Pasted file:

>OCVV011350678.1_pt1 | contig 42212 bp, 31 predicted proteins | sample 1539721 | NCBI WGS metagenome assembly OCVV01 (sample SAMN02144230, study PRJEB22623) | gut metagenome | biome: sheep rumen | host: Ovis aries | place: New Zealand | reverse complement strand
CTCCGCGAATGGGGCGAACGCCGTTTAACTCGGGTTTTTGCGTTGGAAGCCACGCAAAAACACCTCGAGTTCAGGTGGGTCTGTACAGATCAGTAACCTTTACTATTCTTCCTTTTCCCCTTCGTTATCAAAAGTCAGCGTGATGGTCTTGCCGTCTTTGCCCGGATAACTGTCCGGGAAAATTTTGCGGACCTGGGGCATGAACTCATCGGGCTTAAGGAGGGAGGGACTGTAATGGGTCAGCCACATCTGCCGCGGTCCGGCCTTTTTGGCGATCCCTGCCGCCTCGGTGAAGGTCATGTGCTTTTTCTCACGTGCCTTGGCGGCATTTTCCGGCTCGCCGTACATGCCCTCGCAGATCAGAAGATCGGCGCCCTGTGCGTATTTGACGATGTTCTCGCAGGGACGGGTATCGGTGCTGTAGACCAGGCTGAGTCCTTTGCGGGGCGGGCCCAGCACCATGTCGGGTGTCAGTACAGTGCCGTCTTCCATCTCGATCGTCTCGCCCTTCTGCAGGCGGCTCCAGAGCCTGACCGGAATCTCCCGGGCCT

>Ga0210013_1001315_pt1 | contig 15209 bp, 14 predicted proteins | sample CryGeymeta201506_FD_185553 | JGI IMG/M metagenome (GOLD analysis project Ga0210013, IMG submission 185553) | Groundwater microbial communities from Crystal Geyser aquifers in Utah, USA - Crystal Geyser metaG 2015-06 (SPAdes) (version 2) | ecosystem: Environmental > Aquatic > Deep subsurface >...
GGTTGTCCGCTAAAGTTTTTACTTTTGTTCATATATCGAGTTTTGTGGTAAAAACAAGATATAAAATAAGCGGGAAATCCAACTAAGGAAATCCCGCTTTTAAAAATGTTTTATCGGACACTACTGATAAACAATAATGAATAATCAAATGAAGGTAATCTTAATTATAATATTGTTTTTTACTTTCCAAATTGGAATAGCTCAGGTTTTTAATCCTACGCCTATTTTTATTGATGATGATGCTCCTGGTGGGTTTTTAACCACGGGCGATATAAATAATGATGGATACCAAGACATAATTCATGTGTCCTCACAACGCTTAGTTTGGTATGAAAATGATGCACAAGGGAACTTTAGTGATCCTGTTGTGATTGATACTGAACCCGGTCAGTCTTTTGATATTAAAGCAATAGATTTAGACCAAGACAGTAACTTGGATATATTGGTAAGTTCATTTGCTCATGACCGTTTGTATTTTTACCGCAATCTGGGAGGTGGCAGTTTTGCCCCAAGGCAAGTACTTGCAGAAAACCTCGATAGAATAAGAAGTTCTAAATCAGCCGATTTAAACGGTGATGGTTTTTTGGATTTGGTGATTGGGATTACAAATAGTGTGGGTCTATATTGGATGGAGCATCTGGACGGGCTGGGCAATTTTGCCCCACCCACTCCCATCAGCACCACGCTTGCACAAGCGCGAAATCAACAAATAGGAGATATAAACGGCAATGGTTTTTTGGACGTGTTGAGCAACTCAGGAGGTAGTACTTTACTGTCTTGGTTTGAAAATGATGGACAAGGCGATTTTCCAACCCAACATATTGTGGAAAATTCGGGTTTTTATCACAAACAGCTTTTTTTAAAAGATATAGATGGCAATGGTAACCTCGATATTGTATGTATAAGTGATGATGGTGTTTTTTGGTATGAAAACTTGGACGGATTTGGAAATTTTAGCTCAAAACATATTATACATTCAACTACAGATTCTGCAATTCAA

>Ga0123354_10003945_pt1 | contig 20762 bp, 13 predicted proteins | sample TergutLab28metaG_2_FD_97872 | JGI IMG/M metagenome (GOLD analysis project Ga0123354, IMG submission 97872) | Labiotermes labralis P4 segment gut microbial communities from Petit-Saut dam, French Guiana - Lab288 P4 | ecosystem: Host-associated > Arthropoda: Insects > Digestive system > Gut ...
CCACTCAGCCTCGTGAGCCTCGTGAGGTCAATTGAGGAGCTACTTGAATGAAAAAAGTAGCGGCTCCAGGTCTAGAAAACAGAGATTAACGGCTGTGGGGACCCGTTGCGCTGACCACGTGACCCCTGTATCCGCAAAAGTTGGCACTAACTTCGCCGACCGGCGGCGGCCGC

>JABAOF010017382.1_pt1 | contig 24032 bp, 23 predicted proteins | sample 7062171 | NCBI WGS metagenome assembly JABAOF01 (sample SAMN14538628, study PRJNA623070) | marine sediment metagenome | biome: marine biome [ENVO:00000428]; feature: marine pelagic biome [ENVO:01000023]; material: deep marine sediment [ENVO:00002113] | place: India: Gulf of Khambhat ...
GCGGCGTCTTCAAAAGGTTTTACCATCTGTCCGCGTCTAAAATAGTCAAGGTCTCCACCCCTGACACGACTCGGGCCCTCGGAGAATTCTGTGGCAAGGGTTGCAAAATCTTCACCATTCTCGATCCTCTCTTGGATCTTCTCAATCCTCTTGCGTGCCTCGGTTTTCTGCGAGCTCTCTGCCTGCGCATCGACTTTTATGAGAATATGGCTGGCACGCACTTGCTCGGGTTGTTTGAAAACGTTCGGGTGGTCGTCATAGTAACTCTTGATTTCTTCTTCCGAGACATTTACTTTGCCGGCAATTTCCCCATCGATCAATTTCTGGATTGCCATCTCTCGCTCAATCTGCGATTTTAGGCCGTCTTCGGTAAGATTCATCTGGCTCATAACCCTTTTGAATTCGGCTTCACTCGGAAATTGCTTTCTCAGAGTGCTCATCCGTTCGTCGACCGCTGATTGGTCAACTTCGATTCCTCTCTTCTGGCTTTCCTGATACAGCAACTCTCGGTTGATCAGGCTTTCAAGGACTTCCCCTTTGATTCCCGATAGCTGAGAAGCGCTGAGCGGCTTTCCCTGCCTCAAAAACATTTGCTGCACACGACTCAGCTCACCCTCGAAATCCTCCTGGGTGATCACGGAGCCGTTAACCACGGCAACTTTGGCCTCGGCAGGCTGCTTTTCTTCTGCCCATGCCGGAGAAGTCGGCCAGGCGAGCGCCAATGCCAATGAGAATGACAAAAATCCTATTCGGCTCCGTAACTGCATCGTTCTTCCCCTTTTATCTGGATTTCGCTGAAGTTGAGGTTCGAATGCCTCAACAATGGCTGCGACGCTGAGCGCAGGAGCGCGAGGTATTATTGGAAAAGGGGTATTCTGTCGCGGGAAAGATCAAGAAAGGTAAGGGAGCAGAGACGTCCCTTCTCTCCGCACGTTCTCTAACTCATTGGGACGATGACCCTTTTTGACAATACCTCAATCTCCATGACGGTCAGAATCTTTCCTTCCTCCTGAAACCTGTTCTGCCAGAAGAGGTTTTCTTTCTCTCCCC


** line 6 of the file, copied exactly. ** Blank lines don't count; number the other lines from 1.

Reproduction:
CCACTCAGCCTCGTGAGCCTCGTGAGGTCAATTGAGGAGCTACTTGAATGAAAAAAGTAGCGGCTCCAGGTCTAGAAAACAGAGATTAACGGCTGTGGGGACCCGTTGCGCTGACCACGTGACCCCTGTATCCGCAAAAGTTGGCACTAACTTCGCCGACCGGCGGCGGCCGC